August 9, 2008 at 4:56 am #21381
Thank you so much for your response. Understand that liver transplant may not be applied for extrahepatic metastasis, however, it empharsize that we can apply transplant for patients who are under Bitsmuth Type IV (tumor spreading to both intrahepatic ducts, for which resection cannot help).
Therefore, in case of Bitsmuth type IV, we still have a hope of liver transplant, instead of normal radio/chemo (because resection cannot be applied) as advised in lots of documents?August 6, 2008 at 3:54 pm #21380
I did not get that impression from the article you linked above. Rather, the protocol listed in the Table indicates that transplant is not an option if there is extrahepatic metasteses, lymph node metasteses, and local estension of the disease to adjacent organ or tissues. Those are all indicators that the cancer has advanced, so my interpretation is that advanced cases of hilar cholangiocarcinoma may not be able to get a transplant. Of course, that is something for the surgeon to decide. I merely present my interpretation.
As far as whether or not transplant may be an option if the tumor returns, I don’t know the answer to that question. Among other factors, I imagine it would depend upon the extent that the tumor has returned, as well as what chemotherapy or radiation treatments the patient has previously had. That is a good question for your doctor, and is likely very case-specific.August 6, 2008 at 5:40 am #21379
I’ve read some posts, and this one is quite interesting. As what i’ve understood from this post, liver transplantation is applied for advanced cholangiocarcinoma, not for early stage only. So, please scan through this and advise if this is incorrect.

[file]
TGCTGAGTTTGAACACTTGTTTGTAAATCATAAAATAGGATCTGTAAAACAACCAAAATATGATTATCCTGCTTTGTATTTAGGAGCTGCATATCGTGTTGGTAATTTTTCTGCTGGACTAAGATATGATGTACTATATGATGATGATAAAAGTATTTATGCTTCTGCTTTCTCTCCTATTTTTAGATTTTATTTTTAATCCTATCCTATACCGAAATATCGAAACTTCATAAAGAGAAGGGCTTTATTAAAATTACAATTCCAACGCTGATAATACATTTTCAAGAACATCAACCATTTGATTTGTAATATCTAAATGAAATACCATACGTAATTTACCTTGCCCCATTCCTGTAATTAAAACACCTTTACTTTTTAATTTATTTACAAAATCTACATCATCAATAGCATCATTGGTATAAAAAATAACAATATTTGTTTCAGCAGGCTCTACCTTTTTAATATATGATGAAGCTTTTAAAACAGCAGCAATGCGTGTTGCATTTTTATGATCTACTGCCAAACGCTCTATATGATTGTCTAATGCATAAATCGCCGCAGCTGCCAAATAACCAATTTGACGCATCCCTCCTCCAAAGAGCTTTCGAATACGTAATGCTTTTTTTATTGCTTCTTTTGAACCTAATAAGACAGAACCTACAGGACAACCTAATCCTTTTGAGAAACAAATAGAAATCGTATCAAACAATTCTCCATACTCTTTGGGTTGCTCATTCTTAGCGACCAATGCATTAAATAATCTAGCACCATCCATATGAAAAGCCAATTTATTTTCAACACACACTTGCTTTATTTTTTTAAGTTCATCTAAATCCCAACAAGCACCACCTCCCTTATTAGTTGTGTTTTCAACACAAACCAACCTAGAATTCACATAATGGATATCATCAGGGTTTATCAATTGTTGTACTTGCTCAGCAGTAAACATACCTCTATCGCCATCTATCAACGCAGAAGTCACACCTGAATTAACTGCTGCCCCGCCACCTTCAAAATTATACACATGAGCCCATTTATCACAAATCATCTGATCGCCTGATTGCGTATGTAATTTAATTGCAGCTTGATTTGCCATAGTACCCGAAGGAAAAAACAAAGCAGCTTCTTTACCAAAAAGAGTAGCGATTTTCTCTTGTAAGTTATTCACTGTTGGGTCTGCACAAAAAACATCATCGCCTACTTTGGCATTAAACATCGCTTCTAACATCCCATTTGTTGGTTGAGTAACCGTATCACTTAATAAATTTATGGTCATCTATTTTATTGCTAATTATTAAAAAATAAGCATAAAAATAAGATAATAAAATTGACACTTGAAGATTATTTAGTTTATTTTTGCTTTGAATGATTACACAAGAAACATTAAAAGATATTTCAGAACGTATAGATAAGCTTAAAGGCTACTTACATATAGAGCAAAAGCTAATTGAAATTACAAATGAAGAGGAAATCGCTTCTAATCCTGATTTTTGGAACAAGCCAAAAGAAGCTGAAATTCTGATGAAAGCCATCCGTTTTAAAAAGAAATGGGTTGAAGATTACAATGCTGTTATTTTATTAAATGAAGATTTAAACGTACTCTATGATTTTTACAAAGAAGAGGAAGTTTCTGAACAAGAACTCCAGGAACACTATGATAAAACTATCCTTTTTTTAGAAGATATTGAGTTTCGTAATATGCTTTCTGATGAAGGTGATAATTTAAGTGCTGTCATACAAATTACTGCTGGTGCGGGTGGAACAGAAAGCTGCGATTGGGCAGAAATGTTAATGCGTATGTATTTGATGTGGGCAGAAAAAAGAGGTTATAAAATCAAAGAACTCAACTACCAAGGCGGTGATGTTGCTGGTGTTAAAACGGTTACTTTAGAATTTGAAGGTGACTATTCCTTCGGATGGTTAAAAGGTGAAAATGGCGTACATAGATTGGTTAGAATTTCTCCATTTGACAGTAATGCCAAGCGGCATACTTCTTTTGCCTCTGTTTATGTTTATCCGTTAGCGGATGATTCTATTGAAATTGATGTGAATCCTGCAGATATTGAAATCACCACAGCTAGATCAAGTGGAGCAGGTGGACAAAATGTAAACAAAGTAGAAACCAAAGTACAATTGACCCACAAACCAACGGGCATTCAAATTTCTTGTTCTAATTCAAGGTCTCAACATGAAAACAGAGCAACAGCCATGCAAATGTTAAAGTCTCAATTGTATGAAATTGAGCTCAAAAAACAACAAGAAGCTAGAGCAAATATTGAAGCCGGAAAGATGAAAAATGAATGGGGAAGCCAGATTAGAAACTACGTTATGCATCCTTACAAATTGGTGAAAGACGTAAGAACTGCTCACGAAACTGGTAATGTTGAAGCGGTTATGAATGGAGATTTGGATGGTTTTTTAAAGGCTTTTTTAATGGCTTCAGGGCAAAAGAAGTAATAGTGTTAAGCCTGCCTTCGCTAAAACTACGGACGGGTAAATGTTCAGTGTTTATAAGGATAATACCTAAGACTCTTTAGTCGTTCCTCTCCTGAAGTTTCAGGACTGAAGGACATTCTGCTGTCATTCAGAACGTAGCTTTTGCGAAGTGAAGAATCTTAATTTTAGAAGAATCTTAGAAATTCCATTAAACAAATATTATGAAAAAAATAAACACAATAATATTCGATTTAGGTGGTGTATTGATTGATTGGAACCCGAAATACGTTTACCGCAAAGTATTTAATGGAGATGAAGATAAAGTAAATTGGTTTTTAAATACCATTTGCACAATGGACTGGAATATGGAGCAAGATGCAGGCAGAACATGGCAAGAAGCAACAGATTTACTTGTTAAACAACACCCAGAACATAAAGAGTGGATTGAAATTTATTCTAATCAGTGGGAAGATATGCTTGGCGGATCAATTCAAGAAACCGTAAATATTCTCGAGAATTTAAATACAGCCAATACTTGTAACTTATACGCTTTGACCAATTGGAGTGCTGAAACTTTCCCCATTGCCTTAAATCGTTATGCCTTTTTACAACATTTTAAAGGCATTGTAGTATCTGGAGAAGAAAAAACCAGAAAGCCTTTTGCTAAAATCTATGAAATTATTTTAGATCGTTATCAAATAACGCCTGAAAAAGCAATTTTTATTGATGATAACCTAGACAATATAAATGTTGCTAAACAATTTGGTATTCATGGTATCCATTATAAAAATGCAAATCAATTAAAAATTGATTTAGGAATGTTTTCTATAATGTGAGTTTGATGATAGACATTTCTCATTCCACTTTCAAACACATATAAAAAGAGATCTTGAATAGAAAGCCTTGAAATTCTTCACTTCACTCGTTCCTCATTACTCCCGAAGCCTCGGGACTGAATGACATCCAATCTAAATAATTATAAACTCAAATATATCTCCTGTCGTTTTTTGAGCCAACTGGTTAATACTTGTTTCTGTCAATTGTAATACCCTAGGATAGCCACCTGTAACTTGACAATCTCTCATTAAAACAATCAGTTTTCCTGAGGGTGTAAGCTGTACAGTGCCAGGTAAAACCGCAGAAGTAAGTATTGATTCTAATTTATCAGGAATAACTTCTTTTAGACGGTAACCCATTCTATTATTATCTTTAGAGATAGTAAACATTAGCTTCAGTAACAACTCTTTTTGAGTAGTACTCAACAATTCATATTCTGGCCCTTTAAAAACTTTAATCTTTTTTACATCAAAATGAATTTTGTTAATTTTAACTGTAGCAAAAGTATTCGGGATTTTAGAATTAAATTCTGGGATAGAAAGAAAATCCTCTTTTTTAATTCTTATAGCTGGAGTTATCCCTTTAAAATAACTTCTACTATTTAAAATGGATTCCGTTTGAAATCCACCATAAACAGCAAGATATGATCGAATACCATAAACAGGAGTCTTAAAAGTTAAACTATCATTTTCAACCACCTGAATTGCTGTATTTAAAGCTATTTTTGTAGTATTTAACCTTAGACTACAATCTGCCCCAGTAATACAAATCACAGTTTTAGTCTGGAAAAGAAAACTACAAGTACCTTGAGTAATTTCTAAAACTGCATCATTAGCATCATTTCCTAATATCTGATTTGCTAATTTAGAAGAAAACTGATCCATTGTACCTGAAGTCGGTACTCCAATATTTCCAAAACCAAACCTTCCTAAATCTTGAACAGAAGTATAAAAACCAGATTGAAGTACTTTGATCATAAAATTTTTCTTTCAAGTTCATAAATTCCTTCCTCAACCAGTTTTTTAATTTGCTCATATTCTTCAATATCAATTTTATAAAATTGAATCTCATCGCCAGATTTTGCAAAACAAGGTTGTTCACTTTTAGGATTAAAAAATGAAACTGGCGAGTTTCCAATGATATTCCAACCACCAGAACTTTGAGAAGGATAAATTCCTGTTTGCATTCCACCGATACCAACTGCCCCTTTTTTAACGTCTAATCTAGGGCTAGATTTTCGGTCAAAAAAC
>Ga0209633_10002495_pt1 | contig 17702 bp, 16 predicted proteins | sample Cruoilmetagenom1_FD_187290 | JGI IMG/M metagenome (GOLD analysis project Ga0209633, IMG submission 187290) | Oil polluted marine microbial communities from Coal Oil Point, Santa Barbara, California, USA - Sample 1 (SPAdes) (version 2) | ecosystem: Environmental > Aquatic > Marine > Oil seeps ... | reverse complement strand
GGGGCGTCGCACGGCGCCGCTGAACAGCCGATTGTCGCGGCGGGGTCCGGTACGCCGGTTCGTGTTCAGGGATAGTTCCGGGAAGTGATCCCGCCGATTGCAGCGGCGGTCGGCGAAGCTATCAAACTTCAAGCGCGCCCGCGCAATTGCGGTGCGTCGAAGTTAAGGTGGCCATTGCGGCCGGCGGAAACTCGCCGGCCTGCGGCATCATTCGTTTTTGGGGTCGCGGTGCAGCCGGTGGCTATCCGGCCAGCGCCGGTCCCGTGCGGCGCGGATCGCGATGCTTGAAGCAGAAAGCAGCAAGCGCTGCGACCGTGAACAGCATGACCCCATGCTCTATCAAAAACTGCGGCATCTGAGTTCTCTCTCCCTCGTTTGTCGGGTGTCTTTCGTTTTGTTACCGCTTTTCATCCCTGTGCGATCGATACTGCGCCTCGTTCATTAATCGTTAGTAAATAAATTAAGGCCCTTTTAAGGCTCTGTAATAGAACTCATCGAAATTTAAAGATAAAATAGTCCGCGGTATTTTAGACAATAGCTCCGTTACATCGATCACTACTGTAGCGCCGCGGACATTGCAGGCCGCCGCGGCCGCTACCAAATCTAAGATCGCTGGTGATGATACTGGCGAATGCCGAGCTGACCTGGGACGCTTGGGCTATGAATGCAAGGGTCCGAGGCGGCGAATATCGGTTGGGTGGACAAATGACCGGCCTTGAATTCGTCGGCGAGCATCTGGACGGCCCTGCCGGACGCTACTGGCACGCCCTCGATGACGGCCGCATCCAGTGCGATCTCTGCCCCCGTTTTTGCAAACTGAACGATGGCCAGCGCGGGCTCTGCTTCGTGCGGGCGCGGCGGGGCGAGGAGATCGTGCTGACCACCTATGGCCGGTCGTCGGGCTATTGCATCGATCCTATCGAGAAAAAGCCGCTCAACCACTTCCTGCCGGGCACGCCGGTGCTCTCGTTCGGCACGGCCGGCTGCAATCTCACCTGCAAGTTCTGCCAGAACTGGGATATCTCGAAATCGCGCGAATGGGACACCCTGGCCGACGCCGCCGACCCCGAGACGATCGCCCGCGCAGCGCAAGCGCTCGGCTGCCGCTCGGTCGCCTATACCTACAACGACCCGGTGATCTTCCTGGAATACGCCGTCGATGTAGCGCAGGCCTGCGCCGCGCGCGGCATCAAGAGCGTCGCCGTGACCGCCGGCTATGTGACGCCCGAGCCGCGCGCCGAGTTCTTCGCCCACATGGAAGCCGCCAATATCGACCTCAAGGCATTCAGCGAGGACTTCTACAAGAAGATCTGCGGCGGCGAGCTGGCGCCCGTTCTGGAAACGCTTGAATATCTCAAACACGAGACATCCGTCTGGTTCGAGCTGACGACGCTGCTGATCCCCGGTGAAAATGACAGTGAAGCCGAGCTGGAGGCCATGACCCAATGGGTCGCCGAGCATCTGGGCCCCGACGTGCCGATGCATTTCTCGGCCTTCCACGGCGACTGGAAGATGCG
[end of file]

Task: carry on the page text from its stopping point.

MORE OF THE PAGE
One more thing, does anyone know that if the resection is fail (after the surgery, the tumor come back), can liver transplant be a next treatment?
Hai MinhAugust 6, 2008 at 12:02 am #21378
This popped up today on the radar, and seemed pretty appropriate to include on this discussion:
Liver transplantation for cholangiocarcinoma
Cholangiocarcinoma (adenocarcinoma of the bile ducts) can be hard to diagnose and even harder to treat. It preferentially grows along the length of the common bile duct, often involving the periductal lymphatics, and commonly metastasizes to the lymph nodes.
For hilar cholangiocarcinoma (tumor above the cystic duct), surgical resection is the treatment of choice in the absence of associated primary sclerosing cholangitis (PCS). However, approximately 10% of patients with cholangiocarcinoma have undying PSC, and the results of resection in this setting are dismal. Furthermore, cholangiocarcinoma in the setting of PSC is frequently multicentric, and is often associated with underlying liver disease with eventual cirrhosis and portal hypertension.
This scenario led transplant centers to consider liver transplantation for hilar cholangiocarcinoma; however, the results were disappointing, with three-year survival rates less than 3%. The situation improved with the inclusion of neoadjuvant chemoradiation, which was based on the concept that the growth of hilar cholangiocarcinoma is locoregional.
Neoadjuvant chemoradiation for cholang-iocarcinoma was introduced by the transplant team at the University of Nebraska in the late 1993 by the multidisciplinary team at Mayo Clinic protocol, which begins treatment with external beam radiation therapy, followed by protracted venous infusion of fluorouracil (5-FU) and brachytherapy (Iridium), and then abdominal exploration for staging with endoscopic ultrasound and finally capecitabine for two or three weeks until the final option of liver transplantation. The five-year survival rates for patients undergoing liver transplantation at Mayo Clinic after completing the neoadjuvant cholangiocarcinoma treatment protocol are excellent, at approximately 70%.